There’s Something Bad in the Air
A coalition of public health and environmental groups filed a lawsuit against the Environmental Protection Agency, asking a federal court to require the agency to protect LA and San Joaquin Valley communities from hazardous levels of air pollution.
There’s something in the air, and Kevin Hamilton knows it all too well. A respiratory therapist in the San Joaquin Valley, Hamilton has watched his patients and his family struggle with the effects of fine particle and ozone pollution for decades.
“They are convinced the air quality is affecting their health and so am I,” he said. “Their asthma and chronic obstructive pulmonary diseases are acting up more.”
Hamilton, 60, works at Clinica Sierra Vista. He is father to four children, a grandfather and is doing advocacy work on behalf of Medical Advocates, an Earthjustice client. Watching the area’s air pollution levels rise reminds him just how cautious his patients and those living in the region need to be.
“Summer literally just has not ended in the San Joaquin Valley,” he said. “We are seeing an extreme number of high ozone days and high particulate matter—we’re getting this double shot.”
The Los Angeles-South Coast and San Joaquin Valley air basins have the highest levels of fine particle pollution in the country, one of the most dangerous forms of air pollution. Fine particle matter pollution consists of tiny, dirty motes—less than 1/30 the width of a human hair—that come from sources like diesel exhaust, agricultural activities, and burning wood and fossil fuels. These particles can easily be inhaled deep into the lungs, even absorbed into the bloodstream, where they can cause a host of negative health impacts, including heart and lung disease, and asthma.
A coalition of public health and environmental groups filed a lawsuit against the Environmental Protection Agency (EPA) today, asking a federal court to require the agency to protect LA and San Joaquin Valley communities from hazardous levels of air pollution.
For Hamilton, this case is about accountability of a government agency and the right of his community members, patients and family to breathe cleaner air.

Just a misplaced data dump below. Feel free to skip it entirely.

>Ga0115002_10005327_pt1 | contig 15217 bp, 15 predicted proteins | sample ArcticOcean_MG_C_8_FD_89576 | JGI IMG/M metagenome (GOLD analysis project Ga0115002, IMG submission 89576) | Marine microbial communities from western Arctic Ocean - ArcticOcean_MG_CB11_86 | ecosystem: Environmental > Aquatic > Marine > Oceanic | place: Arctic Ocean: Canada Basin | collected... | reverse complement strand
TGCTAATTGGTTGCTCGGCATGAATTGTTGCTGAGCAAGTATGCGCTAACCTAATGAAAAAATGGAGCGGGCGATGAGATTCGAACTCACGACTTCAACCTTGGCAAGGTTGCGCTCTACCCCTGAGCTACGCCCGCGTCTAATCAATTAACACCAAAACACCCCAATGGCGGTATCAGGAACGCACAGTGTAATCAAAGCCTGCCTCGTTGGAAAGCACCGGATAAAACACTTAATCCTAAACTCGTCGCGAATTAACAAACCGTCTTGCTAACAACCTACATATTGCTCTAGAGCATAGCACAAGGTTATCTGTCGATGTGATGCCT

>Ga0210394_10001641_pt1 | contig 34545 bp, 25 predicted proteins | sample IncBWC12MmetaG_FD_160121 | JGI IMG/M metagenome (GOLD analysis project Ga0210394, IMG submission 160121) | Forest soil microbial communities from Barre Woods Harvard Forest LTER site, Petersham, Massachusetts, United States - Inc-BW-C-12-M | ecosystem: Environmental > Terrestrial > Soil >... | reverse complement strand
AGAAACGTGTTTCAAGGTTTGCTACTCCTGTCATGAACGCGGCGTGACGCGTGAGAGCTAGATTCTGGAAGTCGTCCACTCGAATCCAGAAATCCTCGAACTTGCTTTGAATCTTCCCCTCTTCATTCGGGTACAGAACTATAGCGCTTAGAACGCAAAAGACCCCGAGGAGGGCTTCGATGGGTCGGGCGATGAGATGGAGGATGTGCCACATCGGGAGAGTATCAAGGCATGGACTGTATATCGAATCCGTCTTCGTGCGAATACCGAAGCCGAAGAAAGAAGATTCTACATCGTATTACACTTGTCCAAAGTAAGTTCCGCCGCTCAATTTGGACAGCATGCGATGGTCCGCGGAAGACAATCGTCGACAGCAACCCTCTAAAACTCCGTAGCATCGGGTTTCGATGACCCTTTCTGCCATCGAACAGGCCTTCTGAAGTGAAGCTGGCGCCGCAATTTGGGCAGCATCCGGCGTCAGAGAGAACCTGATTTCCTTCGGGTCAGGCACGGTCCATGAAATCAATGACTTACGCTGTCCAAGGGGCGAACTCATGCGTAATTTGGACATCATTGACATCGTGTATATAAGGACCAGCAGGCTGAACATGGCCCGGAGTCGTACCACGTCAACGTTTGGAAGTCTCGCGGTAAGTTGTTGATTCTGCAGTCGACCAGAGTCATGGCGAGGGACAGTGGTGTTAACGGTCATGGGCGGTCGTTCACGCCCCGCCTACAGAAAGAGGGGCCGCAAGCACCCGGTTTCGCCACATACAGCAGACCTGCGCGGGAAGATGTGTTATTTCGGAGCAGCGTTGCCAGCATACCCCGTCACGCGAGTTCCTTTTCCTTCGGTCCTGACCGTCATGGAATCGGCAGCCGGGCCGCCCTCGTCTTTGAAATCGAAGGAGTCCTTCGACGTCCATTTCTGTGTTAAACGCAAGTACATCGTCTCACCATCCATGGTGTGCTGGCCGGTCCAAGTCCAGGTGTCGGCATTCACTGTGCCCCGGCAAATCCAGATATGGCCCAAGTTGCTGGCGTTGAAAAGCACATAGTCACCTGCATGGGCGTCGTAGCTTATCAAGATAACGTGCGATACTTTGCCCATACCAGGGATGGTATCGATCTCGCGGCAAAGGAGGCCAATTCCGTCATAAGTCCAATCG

“I have a number of patients who have to stay in the house because it is not safe for them to breathe outside,” Hamilton said. His patients also include children who miss school due to respiratory illnesses, and whose parents miss work to take care of them.
Many of these impacts of fine particle pollution are being suffered intensely by our most vulnerable individuals—people with heart or lung disease, children, and the elderly. The wildlife and ecosystems in those areas are also adversely affected by the ongoing particle matter violations.
In 1997, EPA set health-based standards for the allowable amount of fine particle pollution in the air, and in 2005, EPA found that the Los Angeles and San Joaquin Valley air basins were in nonattainment with these standards. Under the Clean Air Act, these air basins had six years—or until 2011—to clean up their air to meet EPA’s standards. When they missed the 2011 deadline, EPA was required by the Clean Air Act to designate these areas as “serious” failure areas, triggering requirements for increasingly protective measures to clean up the air. However, the agency has failed to do its job and protect the people of this region.
The lawsuit, filed by Earthjustice on behalf of Sierra Club, Center for Biological Diversity, Medical Advocates for Healthy Air, Physicians for Social Responsibility – Los Angeles, and WildEarth Guardians, asks the court to order the EPA to stop dragging its feet, and to designate these areas as being in serious non-attainment with EPA’s standards for fine particle pollution.
A senior attorney based in Los Angeles, Elizabeth's litigation work focuses on public lands and wildlife issues across regional boundaries.
The California Regional Office fights for the rights of all to a healthy environment regardless of where in the state they live; we fight to protect the magnificent natural spaces and wildlife found in California; and we fight to transition California to a zero-emissions future where cars, trucks, buildings, and power plants run on clean energy, not fossil fuels.